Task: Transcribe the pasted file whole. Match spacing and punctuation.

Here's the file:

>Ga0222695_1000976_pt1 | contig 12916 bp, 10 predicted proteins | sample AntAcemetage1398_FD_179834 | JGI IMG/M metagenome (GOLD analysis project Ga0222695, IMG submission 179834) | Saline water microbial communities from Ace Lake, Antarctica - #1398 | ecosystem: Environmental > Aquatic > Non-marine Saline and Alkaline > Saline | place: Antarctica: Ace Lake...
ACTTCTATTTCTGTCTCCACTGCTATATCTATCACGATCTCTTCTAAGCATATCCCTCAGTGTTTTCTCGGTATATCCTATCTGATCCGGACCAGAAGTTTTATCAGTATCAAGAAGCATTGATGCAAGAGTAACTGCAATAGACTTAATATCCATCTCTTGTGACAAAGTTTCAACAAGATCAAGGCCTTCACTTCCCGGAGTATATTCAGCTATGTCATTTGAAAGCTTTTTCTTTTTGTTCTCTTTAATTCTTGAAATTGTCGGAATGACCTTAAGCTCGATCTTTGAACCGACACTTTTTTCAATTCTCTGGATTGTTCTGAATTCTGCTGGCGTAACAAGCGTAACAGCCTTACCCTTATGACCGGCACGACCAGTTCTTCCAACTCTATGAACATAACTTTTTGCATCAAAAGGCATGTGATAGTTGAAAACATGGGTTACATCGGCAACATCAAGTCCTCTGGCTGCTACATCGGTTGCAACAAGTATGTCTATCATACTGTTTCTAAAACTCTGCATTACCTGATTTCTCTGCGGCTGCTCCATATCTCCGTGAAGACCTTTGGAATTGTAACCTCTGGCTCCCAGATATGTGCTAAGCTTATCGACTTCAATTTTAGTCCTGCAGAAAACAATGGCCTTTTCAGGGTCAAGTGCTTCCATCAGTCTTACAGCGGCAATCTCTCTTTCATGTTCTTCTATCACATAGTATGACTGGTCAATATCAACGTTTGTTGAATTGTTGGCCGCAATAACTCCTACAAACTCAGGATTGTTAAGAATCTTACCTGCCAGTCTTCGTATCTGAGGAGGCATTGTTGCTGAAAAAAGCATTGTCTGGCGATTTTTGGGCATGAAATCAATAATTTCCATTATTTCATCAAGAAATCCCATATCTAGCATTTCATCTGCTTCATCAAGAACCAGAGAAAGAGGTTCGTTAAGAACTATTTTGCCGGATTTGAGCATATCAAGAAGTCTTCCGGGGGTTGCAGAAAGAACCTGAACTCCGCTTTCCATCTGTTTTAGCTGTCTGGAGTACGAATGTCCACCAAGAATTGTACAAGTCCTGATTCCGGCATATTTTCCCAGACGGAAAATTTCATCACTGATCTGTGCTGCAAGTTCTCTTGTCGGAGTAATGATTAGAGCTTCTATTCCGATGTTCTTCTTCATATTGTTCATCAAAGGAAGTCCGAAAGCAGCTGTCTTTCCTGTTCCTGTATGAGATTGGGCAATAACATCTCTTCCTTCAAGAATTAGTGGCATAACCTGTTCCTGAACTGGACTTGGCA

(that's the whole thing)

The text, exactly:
>Ga0222695_1000976_pt1 | contig 12916 bp, 10 predicted proteins | sample AntAcemetage1398_FD_179834 | JGI IMG/M metagenome (GOLD analysis project Ga0222695, IMG submission 179834) | Saline water microbial communities from Ace Lake, Antarctica - #1398 | ecosystem: Environmental > Aquatic > Non-marine Saline and Alkaline > Saline | place: Antarctica: Ace Lake...
ACTTCTATTTCTGTCTCCACTGCTATATCTATCACGATCTCTTCTAAGCATATCCCTCAGTGTTTTCTCGGTATATCCTATCTGATCCGGACCAGAAGTTTTATCAGTATCAAGAAGCATTGATGCAAGAGTAACTGCAATAGACTTAATATCCATCTCTTGTGACAAAGTTTCAACAAGATCAAGGCCTTCACTTCCCGGAGTATATTCAGCTATGTCATTTGAAAGCTTTTTCTTTTTGTTCTCTTTAATTCTTGAAATTGTCGGAATGACCTTAAGCTCGATCTTTGAACCGACACTTTTTTCAATTCTCTGGATTGTTCTGAATTCTGCTGGCGTAACAAGCGTAACAGCCTTACCCTTATGACCGGCACGACCAGTTCTTCCAACTCTATGAACATAACTTTTTGCATCAAAAGGCATGTGATAGTTGAAAACATGGGTTACATCGGCAACATCAAGTCCTCTGGCTGCTACATCGGTTGCAACAAGTATGTCTATCATACTGTTTCTAAAACTCTGCATTACCTGATTTCTCTGCGGCTGCTCCATATCTCCGTGAAGACCTTTGGAATTGTAACCTCTGGCTCCCAGATATGTGCTAAGCTTATCGACTTCAATTTTAGTCCTGCAGAAAACAATGGCCTTTTCAGGGTCAAGTGCTTCCATCAGTCTTACAGCGGCAATCTCTCTTTCATGTTCTTCTATCACATAGTATGACTGGTCAATATCAACGTTTGTTGAATTGTTGGCCGCAATAACTCCTACAAACTCAGGATTGTTAAGAATCTTACCTGCCAGTCTTCGTATCTGAGGAGGCATTGTTGCTGAAAAAAGCATTGTCTGGCGATTTTTGGGCATGAAATCAATAATTTCCATTATTTCATCAAGAAATCCCATATCTAGCATTTCATCTGCTTCATCAAGAACCAGAGAAAGAGGTTCGTTAAGAACTATTTTGCCGGATTTGAGCATATCAAGAAGTCTTCCGGGGGTTGCAGAAAGAACCTGAACTCCGCTTTCCATCTGTTTTAGCTGTCTGGAGTACGAATGTCCACCAAGAATTGTACAAGTCCTGATTCCGGCATATTTTCCCAGACGGAAAATTTCATCACTGATCTGTGCTGCAAGTTCTCTTGTCGGAGTAATGATTAGAGCTTCTATTCCGATGTTCTTCTTCATATTGTTCATCAAAGGAAGTCCGAAAGCAGCTGTCTTTCCTGTTCCTGTATGAGATTGGGCAATAACATCTCTTCCTTCAAGAATTAGTGGCATAACCTGTTCCTGAACTGGACTTGGCA